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How can Bartłomiej Drągowski take the next step?

The Viola number one is right on the cusp of becoming world-class.


Fiorentina has a number of young players who are talented but haven’t quite pulled it all together yet. In this series, we’re going to look at what one or two things they need to do to take that next step.

Bartłomiej Drągowski is already one of Serie A’s better goalkeepers. Before Dušan Vlahović’s aposeosis last December, the Poland international was, without a doubt, Fiorentina’s best player. Without him wins against Udinese, against Cagliari, at Hellas Verona, and against Lazio would’ve been draws or worse; draws against Genoa and Bologna would’ve been losses; and losses at AS Roma, against Benevento, at AC Milan, and at Atalanta would’ve looked much, much worse.

We’ve only seen him for a full 90 twice this season, as he earned a (rather soft) straight red at Roma and then sat out due to his participation in Poland’s World Cup qualifiers, but there’s no question that, as a shot stopper, he’s as good as anyone in Serie A. While some of his goalkeeping numbers indicate that he could improve, the eyeball test confirms that the problem last year was a defense that constantly hung him out to dry, particularly on set pieces. He wasn’t the problem.

Maybe you could argue that Bart could be better against long shots, but that’s a minor concern compared to his distribution. FBref defines a “launch” as a pass from the goalkeeper that travels 40 or more yards. In open play last year, Bart had the 2nd-highest launch rate in the league, behind just Verona’s Marco Silvestri and Genoa’s Mattia Perin. His average passing distance was the 2nd-highest in the league. From goal kicks, he was a bit more reserved, clocking in with the 7th-highest launch rate.

A lot of that, of course, is tactical. Giuseppe Iachini really, really didn’t want this team playing out from the back and preferred his goalkeeper to thump it long, even though Vlahović was usually the only target (Franck Ribery would’ve had the lowest aerial success rate in Serie A but didn’t even try to win enough headers to qualify). Beppe clearly wanted the man wearing 69 (nice) to boom the ball as far away from the goal as he could.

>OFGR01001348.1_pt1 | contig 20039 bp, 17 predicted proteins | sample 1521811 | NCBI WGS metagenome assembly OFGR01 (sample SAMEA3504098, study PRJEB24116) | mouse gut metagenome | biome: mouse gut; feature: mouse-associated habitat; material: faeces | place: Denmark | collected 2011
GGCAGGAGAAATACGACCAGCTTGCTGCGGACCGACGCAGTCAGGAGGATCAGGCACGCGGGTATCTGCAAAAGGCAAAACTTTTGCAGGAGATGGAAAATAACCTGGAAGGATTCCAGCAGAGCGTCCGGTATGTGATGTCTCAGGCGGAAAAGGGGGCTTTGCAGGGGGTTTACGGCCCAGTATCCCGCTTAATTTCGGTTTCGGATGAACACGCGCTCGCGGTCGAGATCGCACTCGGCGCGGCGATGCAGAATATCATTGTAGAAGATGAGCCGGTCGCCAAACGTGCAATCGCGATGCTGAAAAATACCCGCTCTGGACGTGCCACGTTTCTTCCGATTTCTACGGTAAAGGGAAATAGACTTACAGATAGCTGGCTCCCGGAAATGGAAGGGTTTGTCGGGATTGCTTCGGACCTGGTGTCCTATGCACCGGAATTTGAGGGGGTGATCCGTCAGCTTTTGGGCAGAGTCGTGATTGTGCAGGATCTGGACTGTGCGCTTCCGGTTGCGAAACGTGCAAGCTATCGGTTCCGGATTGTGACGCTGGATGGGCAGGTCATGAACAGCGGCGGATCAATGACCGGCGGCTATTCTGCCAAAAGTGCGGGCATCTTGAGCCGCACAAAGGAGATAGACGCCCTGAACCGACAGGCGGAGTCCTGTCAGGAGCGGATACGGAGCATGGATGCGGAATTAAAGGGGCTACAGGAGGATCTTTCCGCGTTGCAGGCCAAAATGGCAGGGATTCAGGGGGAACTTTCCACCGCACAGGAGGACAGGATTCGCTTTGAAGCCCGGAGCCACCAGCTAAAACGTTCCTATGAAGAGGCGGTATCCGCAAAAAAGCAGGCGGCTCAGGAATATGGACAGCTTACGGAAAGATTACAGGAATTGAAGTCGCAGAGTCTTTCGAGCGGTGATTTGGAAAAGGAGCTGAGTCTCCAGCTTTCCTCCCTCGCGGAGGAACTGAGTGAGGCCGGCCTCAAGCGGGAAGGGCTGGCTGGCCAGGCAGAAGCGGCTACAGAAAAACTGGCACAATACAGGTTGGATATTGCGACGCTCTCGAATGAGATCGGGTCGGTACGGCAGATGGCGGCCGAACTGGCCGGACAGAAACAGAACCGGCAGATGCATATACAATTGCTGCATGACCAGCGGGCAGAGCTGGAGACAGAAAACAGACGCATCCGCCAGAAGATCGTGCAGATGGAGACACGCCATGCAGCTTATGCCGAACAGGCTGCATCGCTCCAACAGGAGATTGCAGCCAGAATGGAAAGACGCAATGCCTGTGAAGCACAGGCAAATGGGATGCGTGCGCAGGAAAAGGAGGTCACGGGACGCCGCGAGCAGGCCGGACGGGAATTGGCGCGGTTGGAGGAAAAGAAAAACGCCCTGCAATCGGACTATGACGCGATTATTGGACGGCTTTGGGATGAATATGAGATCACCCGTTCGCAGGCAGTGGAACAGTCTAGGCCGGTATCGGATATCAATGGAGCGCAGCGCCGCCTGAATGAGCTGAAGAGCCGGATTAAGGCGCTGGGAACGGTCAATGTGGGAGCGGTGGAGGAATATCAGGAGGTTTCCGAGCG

Vincenzo Italiano, on the other hand, really wants to build from the back. At Spezia last year, Ivan Provedel made more passes per 90 than any goalkeeper in the league at 43.8; Bart, on the other hand, clocked in at at 31st with 29.4. In two games under Italiano this season that haven’t involved a red card, Pietro Terracciano has averaged 58 passing attempts per game, which is literally double what Bart averaged last year.

I can’t really find any data that says Bart’s bad with his feet, largely because he’s never played for a coach who’s used him as a passer. However, I can recall several instances of poor distribution that led to chances the other way, including two against Inter Milan on Tuesday. Maybe, with some practice, he’ll get better; after all, we are talking about a professional athlete who is more physically capable of learning a skill than 99.999999999999% of the world’s population.

To really take that next step, though, I think that’s what Bart needs to do. He needs to become a reliable outlet for his teammates and increase his composure on the ball. We’ve already seen Terracciano look pretty good in possession, which was definitely not the case last year, so there’s plenty of reason to hope that Drągowski can add this new wrinkle. After all, he’s still just 23 and has at least another decade as a top-level goalkeeper.